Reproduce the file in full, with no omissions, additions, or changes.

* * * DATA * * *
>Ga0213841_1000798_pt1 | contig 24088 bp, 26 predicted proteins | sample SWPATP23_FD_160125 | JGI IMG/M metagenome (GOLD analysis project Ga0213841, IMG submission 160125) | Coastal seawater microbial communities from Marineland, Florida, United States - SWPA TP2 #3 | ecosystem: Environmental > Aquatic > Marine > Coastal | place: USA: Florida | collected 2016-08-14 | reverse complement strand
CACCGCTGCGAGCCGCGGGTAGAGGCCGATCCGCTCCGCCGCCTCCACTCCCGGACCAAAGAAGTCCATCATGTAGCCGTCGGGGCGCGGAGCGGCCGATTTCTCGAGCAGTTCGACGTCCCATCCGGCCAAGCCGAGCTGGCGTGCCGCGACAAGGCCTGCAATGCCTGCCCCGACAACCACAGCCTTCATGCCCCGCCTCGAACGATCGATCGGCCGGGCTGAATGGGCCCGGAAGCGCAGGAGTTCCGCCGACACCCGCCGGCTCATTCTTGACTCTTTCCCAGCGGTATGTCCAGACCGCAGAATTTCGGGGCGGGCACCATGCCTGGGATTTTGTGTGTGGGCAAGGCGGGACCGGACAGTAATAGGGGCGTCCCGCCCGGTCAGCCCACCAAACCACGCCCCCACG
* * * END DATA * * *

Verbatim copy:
>Ga0213841_1000798_pt1 | contig 24088 bp, 26 predicted proteins | sample SWPATP23_FD_160125 | JGI IMG/M metagenome (GOLD analysis project Ga0213841, IMG submission 160125) | Coastal seawater microbial communities from Marineland, Florida, United States - SWPA TP2 #3 | ecosystem: Environmental > Aquatic > Marine > Coastal | place: USA: Florida | collected 2016-08-14 | reverse complement strand
CACCGCTGCGAGCCGCGGGTAGAGGCCGATCCGCTCCGCCGCCTCCACTCCCGGACCAAAGAAGTCCATCATGTAGCCGTCGGGGCGCGGAGCGGCCGATTTCTCGAGCAGTTCGACGTCCCATCCGGCCAAGCCGAGCTGGCGTGCCGCGACAAGGCCTGCAATGCCTGCCCCGACAACCACAGCCTTCATGCCCCGCCTCGAACGATCGATCGGCCGGGCTGAATGGGCCCGGAAGCGCAGGAGTTCCGCCGACACCCGCCGGCTCATTCTTGACTCTTTCCCAGCGGTATGTCCAGACCGCAGAATTTCGGGGCGGGCACCATGCCTGGGATTTTGTGTGTGGGCAAGGCGGGACCGGACAGTAATAGGGGCGTCCCGCCCGGTCAGCCCACCAAACCACGCCCCCACG